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          Front Page




Scientists: Museum Ethics Inquiry 'Travesty'

By John Fleck
Journal Staff Writer
    A state inquiry into science ethics allegations at the New Mexico Museum of Natural History and Science was one-sided and, therefore, inadequate, a group of scientists said in a formal response sent to state officials.
    "This travesty of an inquiry was deficient in so many respects as to render its findings entirely worthless," the scientists wrote in a letter sent to the New Mexico Department of Cultural Affairs last week.
    The letter came from four scientists, including two who filed formal protests last year over what they said was theft of their ideas by scientists at the museum led by paleontologist Spencer Lucas. Lucas is the museum's current acting director.
    The Department of Cultural affairs and the state-owned museum's leadership held a formal inquiry into the issue Feb. 21. But while they allowed Lucas and others to appear in person to rebut the allegations, the inquiry did not include any testimony from the scientists who made the allegations.
    "In fact," they wrote in their letter to the head of the Department of Cultural Affairs and Gov. Bill Richardson, "we were not even informed that the inquiry would be taking place until we read about it in a newspaper on the very day it was conducted."
    Bill Parker and Jeffrey Martz, both graduate students, contend that a group of scientists led by Lucas stole their ideas, publishing them without credit in the in-house scientific bulletin published by the Museum of Natural History.
    Located in Albuquerque, the museum is a state-owned research and education center. Its scientists excavate and study ancient fossils found in New Mexico.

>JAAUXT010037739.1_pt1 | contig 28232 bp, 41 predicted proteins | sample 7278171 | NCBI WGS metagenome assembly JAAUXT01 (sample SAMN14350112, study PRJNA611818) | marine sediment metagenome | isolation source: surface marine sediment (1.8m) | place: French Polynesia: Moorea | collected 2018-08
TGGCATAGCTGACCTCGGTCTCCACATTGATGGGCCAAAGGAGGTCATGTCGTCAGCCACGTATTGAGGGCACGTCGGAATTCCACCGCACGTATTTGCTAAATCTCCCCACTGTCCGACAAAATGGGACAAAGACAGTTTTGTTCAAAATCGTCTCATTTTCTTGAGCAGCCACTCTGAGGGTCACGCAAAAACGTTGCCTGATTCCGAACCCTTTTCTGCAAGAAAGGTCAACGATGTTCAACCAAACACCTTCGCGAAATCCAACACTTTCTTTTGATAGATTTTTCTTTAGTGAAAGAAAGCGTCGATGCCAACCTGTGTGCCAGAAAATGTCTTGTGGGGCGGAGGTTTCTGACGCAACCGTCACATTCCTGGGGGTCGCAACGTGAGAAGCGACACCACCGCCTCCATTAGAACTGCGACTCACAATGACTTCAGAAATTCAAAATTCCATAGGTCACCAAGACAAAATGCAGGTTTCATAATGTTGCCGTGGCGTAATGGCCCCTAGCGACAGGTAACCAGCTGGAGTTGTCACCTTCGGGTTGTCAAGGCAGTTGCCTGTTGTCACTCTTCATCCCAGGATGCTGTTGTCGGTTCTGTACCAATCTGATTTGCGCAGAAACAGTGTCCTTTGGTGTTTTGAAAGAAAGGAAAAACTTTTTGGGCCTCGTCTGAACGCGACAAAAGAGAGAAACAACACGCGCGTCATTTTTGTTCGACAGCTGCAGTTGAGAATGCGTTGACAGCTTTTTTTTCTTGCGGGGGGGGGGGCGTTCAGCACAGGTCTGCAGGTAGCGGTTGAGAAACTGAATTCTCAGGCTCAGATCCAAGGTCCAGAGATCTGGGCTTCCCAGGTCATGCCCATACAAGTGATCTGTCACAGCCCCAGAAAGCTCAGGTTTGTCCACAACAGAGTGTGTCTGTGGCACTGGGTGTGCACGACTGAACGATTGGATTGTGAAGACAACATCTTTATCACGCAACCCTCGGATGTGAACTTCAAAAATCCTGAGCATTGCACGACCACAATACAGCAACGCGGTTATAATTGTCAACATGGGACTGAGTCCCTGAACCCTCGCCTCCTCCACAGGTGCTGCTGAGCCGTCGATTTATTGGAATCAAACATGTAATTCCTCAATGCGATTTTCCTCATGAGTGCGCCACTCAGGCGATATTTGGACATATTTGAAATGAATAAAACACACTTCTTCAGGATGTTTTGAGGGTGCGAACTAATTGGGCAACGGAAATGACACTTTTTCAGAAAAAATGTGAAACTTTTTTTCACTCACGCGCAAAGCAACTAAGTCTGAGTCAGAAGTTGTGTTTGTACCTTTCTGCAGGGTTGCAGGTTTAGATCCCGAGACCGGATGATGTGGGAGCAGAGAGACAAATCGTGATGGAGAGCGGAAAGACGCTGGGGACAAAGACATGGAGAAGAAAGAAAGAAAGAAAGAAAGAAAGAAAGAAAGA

Parker's complaint, the most prominent, alleges that Lucas and his colleagues snatched away the naming rights to an entirely new type of ancient alligatorlike creature found by museum scientists in northern New Mexico.
    Parker claims that the idea— that it was a new kind of creature— was originally his, and that Lucas and his colleagues disagreed. But then, at the last minute, according to Parker, Lucas rushed a publication into print scooping Parker's effort to name the creature.
    In a lengthy written defense provided to state officials, Lucas argued that he independently came to the same idea, a claim state officials accepted when they released a report exonerating Lucas.
    But in the formal reply to the state, Parker argued that he was never given a chance to present facts that he said would have rebutted Lucas's claim.
    Troy Fernandez, deputy secretary of the Department of Cultural Affairs, said Friday the agency believed the original written complaints provided by Parker and Martz, which were "quite voluminous," were sufficient to get their side of the story for the purposes of the inquiry.
    The scientists and state officials are awaiting the outcome of a separate investigation being conducted by the Society of Vertebrate Paleontology, a scientific organization.